Contentment is wealth
When asked who is rich, Epictetus said, “He who is content.”
The rich man seems to have everything, but is he happy? Is he content? You’ll often see financially rich people wallowing in discontent, while some who seemingly have modest means are happier.
“Wealth consists not in having great possessions, but in having few wants.”
Nothing you gain will bring you happiness unless you have learned the art of contentment.
“Any man who does not think that what he has is more than ample, is an unhappy man, even if he is the master of the whole world.”
According to Epictetus, when you have learned the art of contentment — the art of being happy with what you have while in pursuit of what you want — you will be able to have true happiness in any circumstance.
Contentment is wealth.
All of this is easier said than done, but there is another principle that may help us achieve the kind of contentment of which Epictetus spoke. The principle is gratitude.
Gratitude can lead to contentment
Elder Dieter F. Uchtdorf, one of the apostles of The Church of Jesus Christ of Latter-Day Saints, spoke of gratitude in a talk titled “Grateful in Any Circumstances.” In it, Elder Uchtdorf expounds on the principle of gratitude during the good and bad times. He says:
Everyone’s situation is different, and the details of each life are unique. Nevertheless, I have learned that there is something that would take away the bitterness that may come into our lives. There is one thing we can do to make life sweeter, more joyful, even glorious.
We can be grateful!
— Dieter F. Uchtdorf
Perhaps a better approach to developing a spirit of gratitude is not to focus on what we are grateful for but on why we are grateful. It is difficult to develop a spirit of gratitude if our thankfulness is only proportional to the number of blessings we can count. And while it is good to count our blessings, it is not wise to only be grateful in times of abundance but also in times of trial.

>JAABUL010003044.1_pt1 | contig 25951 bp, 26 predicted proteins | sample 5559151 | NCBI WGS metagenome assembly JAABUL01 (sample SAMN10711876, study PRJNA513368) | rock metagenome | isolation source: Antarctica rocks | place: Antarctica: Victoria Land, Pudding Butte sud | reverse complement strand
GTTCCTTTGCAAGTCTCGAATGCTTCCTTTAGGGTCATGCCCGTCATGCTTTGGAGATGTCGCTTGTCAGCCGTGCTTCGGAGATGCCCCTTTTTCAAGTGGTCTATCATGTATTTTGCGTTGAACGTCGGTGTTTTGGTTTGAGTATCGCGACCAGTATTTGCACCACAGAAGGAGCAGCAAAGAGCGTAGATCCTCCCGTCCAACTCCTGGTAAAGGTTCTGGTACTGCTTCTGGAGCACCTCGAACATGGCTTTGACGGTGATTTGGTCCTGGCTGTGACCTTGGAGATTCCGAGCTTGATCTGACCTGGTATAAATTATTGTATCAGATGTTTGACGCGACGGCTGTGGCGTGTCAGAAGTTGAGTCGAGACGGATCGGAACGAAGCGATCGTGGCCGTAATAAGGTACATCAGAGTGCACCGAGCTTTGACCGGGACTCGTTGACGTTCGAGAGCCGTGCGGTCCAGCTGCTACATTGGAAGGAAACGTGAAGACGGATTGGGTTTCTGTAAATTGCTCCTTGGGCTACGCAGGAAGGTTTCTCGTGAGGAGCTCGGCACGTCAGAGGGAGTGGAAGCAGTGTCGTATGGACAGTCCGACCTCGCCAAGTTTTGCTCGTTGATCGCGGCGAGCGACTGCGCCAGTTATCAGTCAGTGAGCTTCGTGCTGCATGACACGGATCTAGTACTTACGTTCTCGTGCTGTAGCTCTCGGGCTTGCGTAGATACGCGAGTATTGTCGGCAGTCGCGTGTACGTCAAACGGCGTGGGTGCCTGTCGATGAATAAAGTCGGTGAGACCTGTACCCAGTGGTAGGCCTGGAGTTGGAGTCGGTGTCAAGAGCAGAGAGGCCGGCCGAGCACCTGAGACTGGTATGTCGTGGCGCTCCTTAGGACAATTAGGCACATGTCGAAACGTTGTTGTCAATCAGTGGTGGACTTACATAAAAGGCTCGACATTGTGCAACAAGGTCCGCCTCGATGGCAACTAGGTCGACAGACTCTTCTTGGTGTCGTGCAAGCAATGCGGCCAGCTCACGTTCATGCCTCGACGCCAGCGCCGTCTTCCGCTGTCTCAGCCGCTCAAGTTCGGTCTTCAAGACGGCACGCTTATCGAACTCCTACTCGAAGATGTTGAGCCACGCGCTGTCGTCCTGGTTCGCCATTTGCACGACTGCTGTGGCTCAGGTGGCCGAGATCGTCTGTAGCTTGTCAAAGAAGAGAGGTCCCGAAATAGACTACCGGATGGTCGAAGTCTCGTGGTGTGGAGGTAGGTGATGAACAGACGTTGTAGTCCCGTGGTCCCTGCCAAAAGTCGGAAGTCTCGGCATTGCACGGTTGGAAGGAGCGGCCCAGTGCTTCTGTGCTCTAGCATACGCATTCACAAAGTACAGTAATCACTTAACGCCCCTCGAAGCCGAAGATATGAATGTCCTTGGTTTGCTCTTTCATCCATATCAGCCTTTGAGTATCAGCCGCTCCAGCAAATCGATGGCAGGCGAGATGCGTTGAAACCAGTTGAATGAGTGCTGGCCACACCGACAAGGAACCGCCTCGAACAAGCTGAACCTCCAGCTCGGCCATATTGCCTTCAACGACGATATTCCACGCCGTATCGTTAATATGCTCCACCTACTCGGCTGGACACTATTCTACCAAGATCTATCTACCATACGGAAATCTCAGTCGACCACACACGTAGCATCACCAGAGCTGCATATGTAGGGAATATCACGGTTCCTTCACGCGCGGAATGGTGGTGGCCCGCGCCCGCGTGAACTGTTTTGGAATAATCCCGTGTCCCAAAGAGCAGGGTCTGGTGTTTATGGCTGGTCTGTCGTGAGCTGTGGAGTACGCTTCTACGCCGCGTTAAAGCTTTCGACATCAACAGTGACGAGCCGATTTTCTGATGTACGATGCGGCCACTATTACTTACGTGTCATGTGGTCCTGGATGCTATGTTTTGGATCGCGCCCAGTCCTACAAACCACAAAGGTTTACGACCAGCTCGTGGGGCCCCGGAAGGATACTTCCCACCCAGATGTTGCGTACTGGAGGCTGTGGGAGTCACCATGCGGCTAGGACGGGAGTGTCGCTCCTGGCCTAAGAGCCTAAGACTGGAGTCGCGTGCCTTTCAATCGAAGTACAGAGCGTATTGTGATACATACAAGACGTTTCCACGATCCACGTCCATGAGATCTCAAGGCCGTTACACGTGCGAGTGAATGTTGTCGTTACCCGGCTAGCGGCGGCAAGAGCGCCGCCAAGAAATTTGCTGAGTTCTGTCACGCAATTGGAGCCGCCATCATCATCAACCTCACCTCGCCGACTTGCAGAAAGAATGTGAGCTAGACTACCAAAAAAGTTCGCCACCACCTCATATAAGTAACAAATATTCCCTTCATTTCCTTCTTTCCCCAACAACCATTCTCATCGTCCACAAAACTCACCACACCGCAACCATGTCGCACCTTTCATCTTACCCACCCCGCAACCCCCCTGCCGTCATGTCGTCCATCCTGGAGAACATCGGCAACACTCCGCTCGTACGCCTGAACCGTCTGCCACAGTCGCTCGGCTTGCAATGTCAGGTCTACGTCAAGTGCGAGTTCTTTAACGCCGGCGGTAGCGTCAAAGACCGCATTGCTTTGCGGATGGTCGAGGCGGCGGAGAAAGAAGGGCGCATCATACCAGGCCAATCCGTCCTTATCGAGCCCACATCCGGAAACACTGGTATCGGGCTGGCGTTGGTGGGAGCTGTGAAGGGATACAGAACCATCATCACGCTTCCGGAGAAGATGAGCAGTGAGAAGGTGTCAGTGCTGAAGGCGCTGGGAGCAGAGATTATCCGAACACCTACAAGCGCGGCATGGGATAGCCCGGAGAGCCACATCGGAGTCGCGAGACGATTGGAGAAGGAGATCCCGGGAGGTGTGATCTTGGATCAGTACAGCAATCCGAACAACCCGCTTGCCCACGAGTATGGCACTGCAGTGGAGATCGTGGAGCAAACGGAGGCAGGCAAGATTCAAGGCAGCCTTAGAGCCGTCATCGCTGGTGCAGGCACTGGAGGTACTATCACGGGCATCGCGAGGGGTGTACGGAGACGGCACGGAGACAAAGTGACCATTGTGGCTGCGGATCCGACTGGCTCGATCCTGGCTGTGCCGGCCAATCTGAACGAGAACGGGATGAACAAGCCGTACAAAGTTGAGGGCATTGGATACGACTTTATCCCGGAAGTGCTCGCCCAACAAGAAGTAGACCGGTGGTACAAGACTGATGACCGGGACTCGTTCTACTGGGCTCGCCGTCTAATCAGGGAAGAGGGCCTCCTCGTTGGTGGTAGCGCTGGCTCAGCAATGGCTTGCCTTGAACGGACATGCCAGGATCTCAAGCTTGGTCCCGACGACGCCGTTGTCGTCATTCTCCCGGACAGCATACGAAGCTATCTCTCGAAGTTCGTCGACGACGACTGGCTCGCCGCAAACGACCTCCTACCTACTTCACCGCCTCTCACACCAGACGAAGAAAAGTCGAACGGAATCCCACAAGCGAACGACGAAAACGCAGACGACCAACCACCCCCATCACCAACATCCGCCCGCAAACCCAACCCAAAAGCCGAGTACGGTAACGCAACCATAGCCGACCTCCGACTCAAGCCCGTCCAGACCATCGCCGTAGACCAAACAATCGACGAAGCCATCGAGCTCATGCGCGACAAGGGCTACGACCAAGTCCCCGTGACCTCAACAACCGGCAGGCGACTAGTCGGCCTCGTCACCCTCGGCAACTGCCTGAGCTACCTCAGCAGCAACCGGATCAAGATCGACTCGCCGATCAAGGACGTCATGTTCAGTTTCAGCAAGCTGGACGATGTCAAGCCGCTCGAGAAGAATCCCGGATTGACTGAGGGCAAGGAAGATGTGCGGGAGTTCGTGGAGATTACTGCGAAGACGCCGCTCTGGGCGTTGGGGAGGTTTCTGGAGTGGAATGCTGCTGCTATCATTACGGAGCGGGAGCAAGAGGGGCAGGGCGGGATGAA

Could I suggest that we see gratitude as a disposition, a way of life that stands independent of our current situation? In other words, I’m suggesting that instead of being thankful for things, we focus on being thankful in our circumstances — whatever they may be.
— Dieter F. Uchtdorf
Elder Uchtdorf tells the story of a waiter who asked a customer whether he had enjoyed the meal. The guest said the food was fine, but it would have been better if they had served more bread. The next day, when he returned, the waiter doubled the amount of bread, giving him four slices instead of two, but still, the man was not happy. The next day, the waiter doubled the bread again — still without success.
On day four, the waiter was determined to make the customer happy. So, he took a nine-foot-long (3-meter) loaf of bread, cut it in half, and with a smile, served that to the man, then waited for the reaction.
After the meal, the man looked up and said, “Good as always. But I see you’re back to giving only two slices of bread.” (Grateful in Any Circumstances Dieter F. Uchtdorf)
By being grateful in our circumstances, we are showing faith in God. We put our trust in Him and hope for things we may not see but are true. By doing so, we follow the example of our beloved Savior, who said: “Not my will, but thine be done.”
Gratitude is the path to being content.
It is within my power to derive benefit from every experience.